Are all relevant paradigms discussed?

The literature also had no report on scientific work done with parents playing any role similar to the role they played in the study conducted by Elder et al. (2006), and hence there was no control or methodology of approach as to how they should operate during the research.  It was not clear why the researchers used this approach and they fail explained this very important paradigm and its consequences on the study.

Additionally, Elder et al. (2006) use of Feingold (1975) work without elaborating the reasons for the researcher achieving only a 50% success rate among hyperactive and disabled children, who were placed on diets free of salicylate and additives, showed a lack of comprehensiveness in the literature.

The criticism is justified,in that Elder et al (2006) reported that other researchers had used Feingold (1976) work among others, as base to promote dietary treatments, by restricting additives, sugars and preservatives. Had Elder et al. (2006), taken this approach on page 414 of the Literature Review, the study would  no doubt be deemed more balance and objective in the scientific community, in addition to the opportunity they would have in making timely adjustments to their procedural approach.

Is there clarity?

The literature lacked clarity from the very beginning, when the disease was not properly defined, followed by the gap of nearly fifty years of no reported work on the disease, the lack of reason for using Feingold (2006) 50% success rate work, the choice of such small, age disparate, gender imbalanced and practically homogenous sample size, the reason for the use of scientifically unsupervised parents, as well as the ambiguity in the purpose of the study..

Finally it was not clear why Elder et al. (2006)   mentioned in the literature that some parents believe that dietary restrictions greatly affected their children behavior, although there were no scientific evidence to support such a statement was improper, and a literature review should not be a forum to include laymen arguments or opinions, but for the presentation of scientifically verifiable information that emphatically support studies being done.

Analysis of Purpose Statement

Is one clearly evident

The real purpose statement of the study was not evident at the outset of the paper, but was inferred that it was to demonstrate how to conduct control clinical trials of GFCF diets, as well as to provide preliminary work suggestions and recommendations for directing future research.

Elder et al (2006)mentioned later in the study that the purpose was to provide critical feedback loop for families of children with ASD, including the most current scientifically sound information, and incorporating family observations into treatment and planning development. However, at the end the study there was nothing of significance to communicate to families to solve their autistic problems that was evident among their children. This purpose was not achieved.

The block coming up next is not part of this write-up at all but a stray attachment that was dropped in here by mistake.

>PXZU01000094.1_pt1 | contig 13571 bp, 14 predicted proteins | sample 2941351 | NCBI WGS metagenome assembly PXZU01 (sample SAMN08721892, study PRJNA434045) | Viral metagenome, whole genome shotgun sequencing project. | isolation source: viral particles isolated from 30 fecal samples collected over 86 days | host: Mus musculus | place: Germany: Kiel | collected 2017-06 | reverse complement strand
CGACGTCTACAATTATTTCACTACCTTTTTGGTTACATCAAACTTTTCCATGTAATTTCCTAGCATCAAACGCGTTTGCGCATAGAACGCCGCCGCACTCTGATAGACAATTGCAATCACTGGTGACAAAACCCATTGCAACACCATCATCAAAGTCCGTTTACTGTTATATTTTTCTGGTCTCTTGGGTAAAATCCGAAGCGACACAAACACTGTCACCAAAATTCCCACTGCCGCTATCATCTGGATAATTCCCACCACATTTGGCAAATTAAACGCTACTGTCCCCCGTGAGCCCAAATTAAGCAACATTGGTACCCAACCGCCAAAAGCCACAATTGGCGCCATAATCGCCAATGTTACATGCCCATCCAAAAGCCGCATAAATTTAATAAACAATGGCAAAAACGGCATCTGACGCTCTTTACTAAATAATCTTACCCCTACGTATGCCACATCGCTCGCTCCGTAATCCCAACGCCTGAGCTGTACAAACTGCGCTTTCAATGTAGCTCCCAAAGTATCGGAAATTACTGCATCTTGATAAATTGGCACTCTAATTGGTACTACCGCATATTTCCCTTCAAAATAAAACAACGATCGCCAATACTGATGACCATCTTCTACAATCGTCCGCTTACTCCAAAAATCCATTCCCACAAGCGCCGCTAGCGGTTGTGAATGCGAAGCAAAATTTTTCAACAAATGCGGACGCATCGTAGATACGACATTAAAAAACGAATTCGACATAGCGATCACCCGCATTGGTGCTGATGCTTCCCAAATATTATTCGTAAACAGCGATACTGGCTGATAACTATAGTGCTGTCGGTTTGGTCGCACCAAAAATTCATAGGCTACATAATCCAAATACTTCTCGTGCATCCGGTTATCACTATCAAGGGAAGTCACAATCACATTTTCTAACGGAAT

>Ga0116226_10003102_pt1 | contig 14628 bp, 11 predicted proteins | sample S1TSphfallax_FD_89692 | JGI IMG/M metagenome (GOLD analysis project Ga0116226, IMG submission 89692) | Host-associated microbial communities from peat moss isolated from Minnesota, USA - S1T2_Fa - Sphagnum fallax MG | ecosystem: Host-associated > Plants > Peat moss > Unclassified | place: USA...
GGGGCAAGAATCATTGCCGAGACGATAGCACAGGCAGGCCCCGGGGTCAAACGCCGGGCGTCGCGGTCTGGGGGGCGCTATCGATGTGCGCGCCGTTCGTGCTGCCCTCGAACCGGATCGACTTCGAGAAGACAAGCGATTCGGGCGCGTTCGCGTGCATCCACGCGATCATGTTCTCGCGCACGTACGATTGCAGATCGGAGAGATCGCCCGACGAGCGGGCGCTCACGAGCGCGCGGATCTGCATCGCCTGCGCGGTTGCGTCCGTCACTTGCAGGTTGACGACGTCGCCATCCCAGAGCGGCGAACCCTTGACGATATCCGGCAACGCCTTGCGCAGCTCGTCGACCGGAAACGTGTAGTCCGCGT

Is there a clear connection to the literature review?

However, evidence of the connection of the unstated real purpose of the study being connected to the literature, was observed in the first paragraph on page 414 of the paper, and it stated that the study not only yielded preliminary data regarding diet efficacies, but also provided important information on developing and implementing GFCF diets as well as clarifying a number of feasibility issues.

Are variables clearly indentified?

Uses made of the Likert Scale to measure and appropriate responses, the double blind concept, and control and sampling techniques, were variables that served to connect the purpose statement of the preliminary study with the contents of the literature.

Is the target population clearly identified?

Elder et al. (2006) had also clearly established in the literature that the 15 children who were diagnosed with suffering from autism, as the target population for the study in which the efficacy of the GFCF diet would be applied over the 12 weeks.

Is the purpose clearly researchable?

The purpose stated by Elder et al. (2006),was not clearly researchable, as the age difference within the targeted populationwas too wide; with the youngest being 2 years and the oldest at 16 years. This gap may have significantly affected the consistency and measurement of the behavioral responses within the study, in that the level of food intake and response times needed may vary considerable, and there might be no parameters to handle and compensate for these variations.

Additionally, the sample size of 15 which consist of 12 males and 3 females as well as the 96 % Caucasian composition, robs the study of the opportunity generate scientific data that could be classified as balanced in gender and diversity.

Analysis of the Hypothesis

What is the type of hypothesis?

Elder et al. (2006), study was a preliminary research type hypothesis that was directional and testable. The research team stated emphatically at the outset, that the study was a pilot project that was designed to test the efficacy of a Gluten Free and Casein Free (GFCF) diet among autism diagnosed children, using a double blind repeated measure cross over approach for a period of twelve weeks.